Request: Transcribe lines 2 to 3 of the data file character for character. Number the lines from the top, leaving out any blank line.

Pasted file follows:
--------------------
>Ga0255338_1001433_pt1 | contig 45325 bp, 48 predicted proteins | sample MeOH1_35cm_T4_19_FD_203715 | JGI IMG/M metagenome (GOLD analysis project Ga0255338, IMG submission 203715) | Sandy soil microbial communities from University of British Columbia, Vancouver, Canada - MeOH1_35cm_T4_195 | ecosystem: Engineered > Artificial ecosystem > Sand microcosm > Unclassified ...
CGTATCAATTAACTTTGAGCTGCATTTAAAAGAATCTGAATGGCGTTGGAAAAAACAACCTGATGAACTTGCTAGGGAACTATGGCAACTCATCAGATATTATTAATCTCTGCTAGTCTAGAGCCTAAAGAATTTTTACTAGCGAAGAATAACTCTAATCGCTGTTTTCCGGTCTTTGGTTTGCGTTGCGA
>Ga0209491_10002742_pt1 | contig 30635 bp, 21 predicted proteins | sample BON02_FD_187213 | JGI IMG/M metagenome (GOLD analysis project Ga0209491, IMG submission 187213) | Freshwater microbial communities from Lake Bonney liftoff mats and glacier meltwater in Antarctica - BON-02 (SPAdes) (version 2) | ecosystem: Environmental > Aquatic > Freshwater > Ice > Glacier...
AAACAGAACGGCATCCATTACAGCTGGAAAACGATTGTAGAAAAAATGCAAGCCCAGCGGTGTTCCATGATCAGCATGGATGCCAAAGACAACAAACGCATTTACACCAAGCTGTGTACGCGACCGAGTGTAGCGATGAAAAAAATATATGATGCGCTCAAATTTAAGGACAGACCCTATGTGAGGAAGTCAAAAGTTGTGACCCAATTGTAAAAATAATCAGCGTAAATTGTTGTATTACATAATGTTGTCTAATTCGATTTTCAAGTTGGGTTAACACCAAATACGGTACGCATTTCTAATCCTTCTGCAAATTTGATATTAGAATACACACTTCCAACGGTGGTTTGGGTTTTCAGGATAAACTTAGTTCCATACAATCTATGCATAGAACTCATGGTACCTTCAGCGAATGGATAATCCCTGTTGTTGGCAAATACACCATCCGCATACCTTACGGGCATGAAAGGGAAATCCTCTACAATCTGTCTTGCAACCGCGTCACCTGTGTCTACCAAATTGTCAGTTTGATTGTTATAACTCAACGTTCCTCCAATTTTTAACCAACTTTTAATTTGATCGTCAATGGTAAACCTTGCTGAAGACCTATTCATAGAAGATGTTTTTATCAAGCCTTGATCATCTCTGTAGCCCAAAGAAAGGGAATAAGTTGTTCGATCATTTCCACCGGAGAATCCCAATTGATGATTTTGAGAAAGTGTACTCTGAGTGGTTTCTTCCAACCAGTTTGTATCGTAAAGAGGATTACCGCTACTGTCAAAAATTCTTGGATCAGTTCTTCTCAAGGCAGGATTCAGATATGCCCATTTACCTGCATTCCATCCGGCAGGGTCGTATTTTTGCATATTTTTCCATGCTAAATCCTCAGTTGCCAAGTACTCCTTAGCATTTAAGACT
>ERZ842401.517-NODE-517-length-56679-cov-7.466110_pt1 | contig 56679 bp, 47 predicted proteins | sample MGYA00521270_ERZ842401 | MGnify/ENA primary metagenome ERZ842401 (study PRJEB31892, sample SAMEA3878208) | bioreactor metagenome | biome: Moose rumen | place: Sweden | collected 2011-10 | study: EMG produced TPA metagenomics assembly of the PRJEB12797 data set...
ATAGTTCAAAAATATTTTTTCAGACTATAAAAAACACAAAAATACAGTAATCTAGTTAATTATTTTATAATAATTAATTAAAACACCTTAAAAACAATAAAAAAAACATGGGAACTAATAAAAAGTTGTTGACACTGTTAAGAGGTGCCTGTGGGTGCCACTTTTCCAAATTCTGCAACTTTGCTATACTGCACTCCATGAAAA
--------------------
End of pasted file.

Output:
CGTATCAATTAACTTTGAGCTGCATTTAAAAGAATCTGAATGGCGTTGGAAAAAACAACCTGATGAACTTGCTAGGGAACTATGGCAACTCATCAGATATTATTAATCTCTGCTAGTCTAGAGCCTAAAGAATTTTTACTAGCGAAGAATAACTCTAATCGCTGTTTTCCGGTCTTTGGTTTGCGTTGCGA
>Ga0209491_10002742_pt1 | contig 30635 bp, 21 predicted proteins | sample BON02_FD_187213 | JGI IMG/M metagenome (GOLD analysis project Ga0209491, IMG submission 187213) | Freshwater microbial communities from Lake Bonney liftoff mats and glacier meltwater in Antarctica - BON-02 (SPAdes) (version 2) | ecosystem: Environmental > Aquatic > Freshwater > Ice > Glacier...